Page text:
At the end of last year, the Motley Fool editors asked me to contribute to a roundtable regarding "The Biggest Investing Danger of 2010." I chose sovereign credit risk, noting that, "If the debt crisis of a city-state [Dubai] with the economic heft of Arkansas can upset equity markets, imagine the impact of a fully blown crisis in a eurozone nation." Sure enough, Greece did trigger a European crisis, as investors began to focus on its abysmal financial position -- and that of the other Southern European nations.

World markets shrugged off the crisis -- until now
Nevertheless, it took months for the market to take the full measure of the risks inherent in this explosive situation -- in fact, that process is still under way today. Investors who still believe that the EU-IMF bailouts are the end of the matter are taking a shortsighted view, preventing them from giving full consideration to a series of risks and opportunities.

The U.S. is not Greece
Perhaps some U.S. investors are pooh-poohing the Greek crisis on the basis that there is little reason to expect an imminent crisis in U.S. government debt. That's true enough; after all, the U.S. dollar is the world's reserve currency (i.e., the assets held by foreign countries' central banks are largely denominated in dollars). As a result, there's substantial demand from foreign nations for U.S. government securities, and the U.S. continues to enjoy unparalleled flexibility in funding its deficits.

... but it's dangerous to minimize this trend
However, it would be a mistake to believe that there are no lessons for investors in this European episode. As Mohammed El-Erian, the CEO of giant bond fund manager PIMCO, wrote in the Financial Times on March 10: 

Today, we should all be paying attention to a new theme: the simultaneous and significant deterioration in the public finances of many advanced economies. At present this is being viewed primarily -- and excessively -- through the narrow prism of Greece. Down the road, it will be recognized for what it is: a significant regime shift in advanced economies with consequential and long-lasting effects.

Even if we disregard the risk of a sovereign debt crisis in the U.S., the European crisis will have a direct impact on U.S. investors, as governments implement tough belt-tightening programs. Europe is already a laggard in the pace of its economic recovery (the eurozone and the EU barely eked out positive growth of 0.2% in the first quarter); fiscal austerity will do nothing to change that, and may slow it further. Lower European growth will hurt U.S. companies that derive substantial revenues from Europe, including the following:



Revenue Exposure to Europe, Last 12 Months

Air Products & Chemicals (NYSE: APD)

Basic Materials


Bristol-Myers Squibb (NYSE: BMY)

Health Care

22% (EMEA*)

EMC Corporation (Nasdaq: EMC)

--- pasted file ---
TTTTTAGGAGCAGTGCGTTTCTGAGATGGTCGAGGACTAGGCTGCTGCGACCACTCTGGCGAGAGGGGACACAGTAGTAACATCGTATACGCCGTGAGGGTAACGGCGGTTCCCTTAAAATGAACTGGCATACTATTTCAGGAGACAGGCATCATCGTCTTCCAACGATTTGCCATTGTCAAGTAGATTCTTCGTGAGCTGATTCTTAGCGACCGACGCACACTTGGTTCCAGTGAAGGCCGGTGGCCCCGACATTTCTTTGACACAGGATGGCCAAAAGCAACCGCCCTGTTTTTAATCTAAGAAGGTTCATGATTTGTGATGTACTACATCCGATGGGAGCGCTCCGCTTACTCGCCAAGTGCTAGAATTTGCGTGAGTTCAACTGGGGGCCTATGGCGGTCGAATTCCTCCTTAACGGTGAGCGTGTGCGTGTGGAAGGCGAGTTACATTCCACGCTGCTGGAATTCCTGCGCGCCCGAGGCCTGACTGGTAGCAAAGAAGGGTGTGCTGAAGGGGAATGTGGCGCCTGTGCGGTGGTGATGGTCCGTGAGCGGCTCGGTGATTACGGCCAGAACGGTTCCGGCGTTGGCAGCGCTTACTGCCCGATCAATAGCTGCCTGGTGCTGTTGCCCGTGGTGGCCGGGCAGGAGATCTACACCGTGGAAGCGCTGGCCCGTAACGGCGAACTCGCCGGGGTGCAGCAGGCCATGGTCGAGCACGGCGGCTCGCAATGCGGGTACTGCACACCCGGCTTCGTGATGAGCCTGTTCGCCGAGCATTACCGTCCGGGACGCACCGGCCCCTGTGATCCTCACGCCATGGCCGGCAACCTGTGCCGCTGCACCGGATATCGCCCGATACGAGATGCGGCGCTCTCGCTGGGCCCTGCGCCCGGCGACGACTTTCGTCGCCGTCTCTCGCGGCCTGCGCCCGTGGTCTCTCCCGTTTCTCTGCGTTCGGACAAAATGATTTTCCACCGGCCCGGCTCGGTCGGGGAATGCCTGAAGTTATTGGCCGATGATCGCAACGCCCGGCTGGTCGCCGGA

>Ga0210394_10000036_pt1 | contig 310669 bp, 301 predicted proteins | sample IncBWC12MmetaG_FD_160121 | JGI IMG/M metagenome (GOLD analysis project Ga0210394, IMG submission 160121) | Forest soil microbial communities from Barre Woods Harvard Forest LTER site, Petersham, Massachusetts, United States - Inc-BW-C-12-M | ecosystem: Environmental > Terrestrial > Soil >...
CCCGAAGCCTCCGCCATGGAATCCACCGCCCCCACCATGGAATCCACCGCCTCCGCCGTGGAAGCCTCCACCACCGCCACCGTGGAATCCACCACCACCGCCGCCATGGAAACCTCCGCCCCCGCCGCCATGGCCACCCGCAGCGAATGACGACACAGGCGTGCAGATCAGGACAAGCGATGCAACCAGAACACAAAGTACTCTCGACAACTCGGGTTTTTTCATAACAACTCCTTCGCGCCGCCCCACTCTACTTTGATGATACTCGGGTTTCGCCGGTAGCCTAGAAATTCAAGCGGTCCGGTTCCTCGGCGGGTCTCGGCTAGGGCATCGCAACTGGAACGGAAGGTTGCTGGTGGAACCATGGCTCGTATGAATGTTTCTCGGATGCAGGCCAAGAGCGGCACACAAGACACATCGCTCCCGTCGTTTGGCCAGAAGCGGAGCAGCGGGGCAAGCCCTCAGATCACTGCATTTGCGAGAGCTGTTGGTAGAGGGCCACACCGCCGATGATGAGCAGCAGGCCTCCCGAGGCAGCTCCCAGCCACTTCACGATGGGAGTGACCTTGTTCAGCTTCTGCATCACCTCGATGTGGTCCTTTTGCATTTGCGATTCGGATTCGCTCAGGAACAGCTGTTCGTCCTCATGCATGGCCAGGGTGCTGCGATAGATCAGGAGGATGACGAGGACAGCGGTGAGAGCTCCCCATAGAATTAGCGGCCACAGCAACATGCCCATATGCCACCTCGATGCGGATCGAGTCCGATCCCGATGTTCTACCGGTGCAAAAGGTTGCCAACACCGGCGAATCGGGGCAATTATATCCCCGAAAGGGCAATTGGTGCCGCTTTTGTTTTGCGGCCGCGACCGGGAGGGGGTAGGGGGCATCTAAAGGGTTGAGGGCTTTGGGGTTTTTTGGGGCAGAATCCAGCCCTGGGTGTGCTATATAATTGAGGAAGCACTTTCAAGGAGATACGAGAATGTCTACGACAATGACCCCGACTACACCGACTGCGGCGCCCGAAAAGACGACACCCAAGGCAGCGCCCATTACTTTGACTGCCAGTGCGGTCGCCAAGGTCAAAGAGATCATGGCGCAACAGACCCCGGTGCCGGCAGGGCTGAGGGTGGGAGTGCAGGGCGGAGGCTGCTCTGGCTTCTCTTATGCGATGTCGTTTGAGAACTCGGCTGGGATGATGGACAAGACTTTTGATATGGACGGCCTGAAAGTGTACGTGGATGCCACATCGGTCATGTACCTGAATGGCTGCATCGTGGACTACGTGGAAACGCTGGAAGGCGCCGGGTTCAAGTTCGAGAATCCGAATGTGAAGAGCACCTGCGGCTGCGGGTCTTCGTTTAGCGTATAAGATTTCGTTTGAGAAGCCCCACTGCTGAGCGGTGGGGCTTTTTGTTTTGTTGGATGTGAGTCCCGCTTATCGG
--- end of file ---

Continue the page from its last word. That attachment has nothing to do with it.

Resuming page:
30% (EMEA)

GameStop (NYSE: GME)



Garmin (Nasdaq: GRMN)



Constellation Brands (NYSE: STZ)

Consumer Goods


Source: Capital IQ, a division of Standard & Poor's.
*EMEA: Europe, Middle East & Africa. 

The Fool is taking this seriously
The Motley Fool isn't underestimating this issue by any means; in fact, it has committed money and resources to understanding the risks and opportunities this European crisis presents for U.S. investors. How? Boots on the ground! In March, three of its top analysts, Tim Hanson, Nate Weisshaar, and Joe Magyer, traveled to Greece to gather local intelligence from leaders in the business and financial communities ... and from the man on the street, who can sometimes provide key clues rarely found in white papers or ministerial briefings. This was no academic field trip or Congressional boondoggle -- they aimed to find actionable insights on behalf of Motley Fool Global Gains members.

Casting a wide net
Our analysts didn't limit themselves to the Athens Stock Exchange, either -- all publicly traded companies in the eurozone were fair game, including many prominent companies with shares that trade on U.S. exchanges. After all, the genesis of this crisis lies not only with Greek profligacy, but also with internal imbalances between eurozone countries. Greece (along with several other Southern European nations) runs substantial current account deficits; Germany, on the other hand, is the world's second largest exporter, and the eurozone's largest economy.

3 plays to profit from the crisis
The trip more than paid for itself: Based on the insights they gleaned, Tim, Nate, and Joe returned with "3 Plays to Profit From the Greek Crisis" (subscription required). The most aggressive among these is National Bank of Greece (NYSE: NBG), but the three recommendations provide opportunities for investors with different appetites for risk. According to Tim's latest update, "all three remain worth buying or holding." If you'd like to read the original report and the updates contained the most recent newsletter issue, you can access it now by signing up for a 30-day free trial.

This article was first published on March 19, 2010 under the headline, "Why Greece Matters to Smart Investors." It has been updated.

Fool contributor Alex Dumortier has no beneficial interest in any of the companies mentioned in this article. Motley Fool Options has recommended a write covered calls position on GameStop. Try any of our Foolish newsletters today, free for 30 days. The Motley Fool has a disclosure policy.